"Beneath these streets and vacant lots lie the remainder of those brave sons of Maryland."
quote is taken from The Stone House of Gowanus by Georgia Fraser, 1909.)*
|"Maryland Willow of the Gowanus"- Mixed Media on shopping bag paper and ink jet print. 86"x96", 2012|
Here is a great link for more information about Maryland regiment and the battle.
It is a pictorial idea that I have have been developing for sometime.It came about with my reading of the e-book The Stone House of Gowanus by Georgia Fraser, 1909. Her book is about the long history of the old Vecht-Cortelyou house. The house was the center of the fighting during the Battle of Long Island in 1776. Near the end of her book there is a photograph of a lone willow tree in the vacant lot where the house once stood. (pp.129) The author clam's that it is the same willow that is depicted in old paintings of the house. I am not so sure of that, however, I became fascinated by the idea of a old Willow tree that links us back to the times of 1776. The author described the tree as being the same one depicted standing at the door way of the original stone house.I can understand her enthusiasm for proposing this tree as a link to the battle. After all in Brooklyn, there is no physical evidence of the battle.The landscape has been totally re-engineered to such a point that no natural feature is the same as it was in 1776. Perhaps the only places that exist today that are the least unchanged are in Green Wood and Evergreen cemeteries.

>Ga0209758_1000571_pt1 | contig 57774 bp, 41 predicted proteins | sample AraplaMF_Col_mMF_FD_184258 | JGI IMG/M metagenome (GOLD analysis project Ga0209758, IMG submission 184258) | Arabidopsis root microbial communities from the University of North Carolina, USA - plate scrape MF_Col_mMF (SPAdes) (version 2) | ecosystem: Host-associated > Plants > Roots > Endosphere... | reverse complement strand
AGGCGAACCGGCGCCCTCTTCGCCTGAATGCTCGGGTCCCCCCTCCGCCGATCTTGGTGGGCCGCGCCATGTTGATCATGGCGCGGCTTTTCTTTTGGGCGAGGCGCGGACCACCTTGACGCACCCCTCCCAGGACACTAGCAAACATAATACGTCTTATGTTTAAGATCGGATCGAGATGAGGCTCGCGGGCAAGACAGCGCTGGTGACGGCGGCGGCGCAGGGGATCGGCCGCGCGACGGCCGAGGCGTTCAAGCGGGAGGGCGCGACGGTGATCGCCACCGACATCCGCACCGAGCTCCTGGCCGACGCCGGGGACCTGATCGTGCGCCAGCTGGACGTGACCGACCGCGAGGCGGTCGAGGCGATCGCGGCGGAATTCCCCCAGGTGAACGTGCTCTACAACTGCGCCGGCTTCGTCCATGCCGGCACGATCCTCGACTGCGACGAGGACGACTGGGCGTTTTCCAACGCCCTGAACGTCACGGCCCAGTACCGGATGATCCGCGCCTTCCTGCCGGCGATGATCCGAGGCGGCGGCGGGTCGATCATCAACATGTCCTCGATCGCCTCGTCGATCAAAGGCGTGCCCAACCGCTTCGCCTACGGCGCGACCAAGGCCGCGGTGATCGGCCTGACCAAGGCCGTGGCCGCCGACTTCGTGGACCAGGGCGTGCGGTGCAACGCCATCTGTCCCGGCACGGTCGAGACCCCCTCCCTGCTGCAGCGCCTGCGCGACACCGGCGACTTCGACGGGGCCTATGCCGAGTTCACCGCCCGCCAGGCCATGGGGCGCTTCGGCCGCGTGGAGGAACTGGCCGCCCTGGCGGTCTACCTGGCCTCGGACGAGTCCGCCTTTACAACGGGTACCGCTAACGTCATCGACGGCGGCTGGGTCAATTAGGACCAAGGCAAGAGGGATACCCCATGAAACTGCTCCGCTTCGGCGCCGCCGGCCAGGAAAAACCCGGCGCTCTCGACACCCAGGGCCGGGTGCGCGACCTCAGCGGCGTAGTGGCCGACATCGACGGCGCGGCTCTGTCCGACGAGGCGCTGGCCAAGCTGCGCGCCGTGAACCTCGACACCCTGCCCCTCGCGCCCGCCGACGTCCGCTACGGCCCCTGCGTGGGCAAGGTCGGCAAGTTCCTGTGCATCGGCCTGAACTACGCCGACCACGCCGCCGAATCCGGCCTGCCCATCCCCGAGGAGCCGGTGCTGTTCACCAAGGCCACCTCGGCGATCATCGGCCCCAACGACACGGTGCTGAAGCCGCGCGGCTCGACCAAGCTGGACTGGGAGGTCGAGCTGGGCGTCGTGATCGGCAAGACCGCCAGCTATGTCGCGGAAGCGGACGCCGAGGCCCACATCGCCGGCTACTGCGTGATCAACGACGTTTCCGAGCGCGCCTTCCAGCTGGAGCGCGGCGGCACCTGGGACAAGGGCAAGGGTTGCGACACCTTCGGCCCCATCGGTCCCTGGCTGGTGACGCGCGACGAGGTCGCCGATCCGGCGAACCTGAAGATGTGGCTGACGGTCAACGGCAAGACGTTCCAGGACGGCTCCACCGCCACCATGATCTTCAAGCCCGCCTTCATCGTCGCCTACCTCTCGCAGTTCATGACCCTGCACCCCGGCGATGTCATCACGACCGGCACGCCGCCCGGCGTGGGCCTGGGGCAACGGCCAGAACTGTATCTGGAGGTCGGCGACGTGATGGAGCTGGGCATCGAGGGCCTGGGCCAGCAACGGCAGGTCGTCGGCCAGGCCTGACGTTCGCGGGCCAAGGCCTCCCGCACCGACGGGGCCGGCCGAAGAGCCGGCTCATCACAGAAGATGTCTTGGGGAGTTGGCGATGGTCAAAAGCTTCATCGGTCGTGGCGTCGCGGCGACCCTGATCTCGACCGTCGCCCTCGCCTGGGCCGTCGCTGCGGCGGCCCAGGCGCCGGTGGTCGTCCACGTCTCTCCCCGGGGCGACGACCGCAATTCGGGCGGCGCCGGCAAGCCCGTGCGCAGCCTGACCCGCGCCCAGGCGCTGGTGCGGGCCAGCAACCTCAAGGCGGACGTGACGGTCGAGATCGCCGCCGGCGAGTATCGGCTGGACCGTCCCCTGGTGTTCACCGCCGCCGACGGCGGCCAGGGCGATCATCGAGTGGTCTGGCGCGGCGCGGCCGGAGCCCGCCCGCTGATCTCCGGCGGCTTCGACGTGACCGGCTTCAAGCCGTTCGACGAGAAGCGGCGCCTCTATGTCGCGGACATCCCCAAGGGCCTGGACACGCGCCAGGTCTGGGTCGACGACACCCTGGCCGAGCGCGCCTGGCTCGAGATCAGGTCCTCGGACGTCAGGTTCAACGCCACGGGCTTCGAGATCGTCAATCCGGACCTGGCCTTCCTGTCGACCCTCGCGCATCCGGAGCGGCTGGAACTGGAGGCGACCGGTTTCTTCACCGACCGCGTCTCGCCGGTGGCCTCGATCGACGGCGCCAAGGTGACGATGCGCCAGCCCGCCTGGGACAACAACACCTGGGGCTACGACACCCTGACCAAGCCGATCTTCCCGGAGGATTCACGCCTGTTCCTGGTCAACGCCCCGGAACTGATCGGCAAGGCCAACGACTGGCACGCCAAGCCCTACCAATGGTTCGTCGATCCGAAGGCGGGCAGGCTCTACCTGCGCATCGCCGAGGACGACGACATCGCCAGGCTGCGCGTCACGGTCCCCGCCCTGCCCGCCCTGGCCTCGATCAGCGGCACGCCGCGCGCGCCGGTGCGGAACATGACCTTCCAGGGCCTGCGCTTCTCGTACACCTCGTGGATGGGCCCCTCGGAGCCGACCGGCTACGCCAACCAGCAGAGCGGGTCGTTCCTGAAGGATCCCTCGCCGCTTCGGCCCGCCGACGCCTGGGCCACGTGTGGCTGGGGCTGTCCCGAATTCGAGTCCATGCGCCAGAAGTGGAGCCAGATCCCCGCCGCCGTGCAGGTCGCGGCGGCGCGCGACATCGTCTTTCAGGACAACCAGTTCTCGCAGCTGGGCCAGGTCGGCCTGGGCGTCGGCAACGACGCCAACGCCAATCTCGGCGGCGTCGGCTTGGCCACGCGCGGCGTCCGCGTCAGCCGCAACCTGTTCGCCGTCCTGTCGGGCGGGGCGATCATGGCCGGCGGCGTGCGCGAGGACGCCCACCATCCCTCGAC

Of course when the willow photograph was made 1909, the original house being demolished long before, I don't believe could not have been the same one that Georgia thought it was. But it did start me thinking about creating tangible links to the past. My work is largely about the fact that nature can be our conduit through time.How it operates on a different scale of time, than us humans do. Tress live for many human generations and are often known as "witness tress. Witness trees, as designated by the National Park Service, are long-standing trees that have "witnessed" key events, trends, and people in American history.**
|This earlier photo shows the house from the front. Maybe the willow tree is the one on the left side out side of the fence?|
I gravitated to the image of the willow, because it offers a beautiful metaphor of not only describing time, but also the local environment. Willows like to grow near water, something that is abundant in the tidal Gowanus area.Design wise, the leaf is also a beautiful structure.I used this structure in the writing out of the names on the leaves. Below are earlier artwork that show the evolution towards the final painting. The final picture was finished over the summer in time for Go Brooklyn event.
|This is an early unfinished 2010 painting taken from the image in Georgia's book. Mixed media on ply wood.33"x48" 2010-2011. At this point I cut out leaf shapes and randomly wrote out names.|
|Detail of the lower half of the painting.|
|Detail of the upper half showing soildres names on leaves.|
|Rubbings of willow leaves from a limb grown in Red Hook. Leaves from this branch later became the leaves that I used to write out the individual soldiers names and rank for the large work. Graphite on tracing paper. 8"x10" 2011|
|Details of the finished painting. Below you can see how the willow leaf shape was used to write each soldiers name that was part of the Maryland Regiments that fought at the Old Stone House August 27,1776|
|I tried out a couple of different arrangements of leaf patterns. I used pins to hold the leaves in place until I was satisfied with there arrangement.|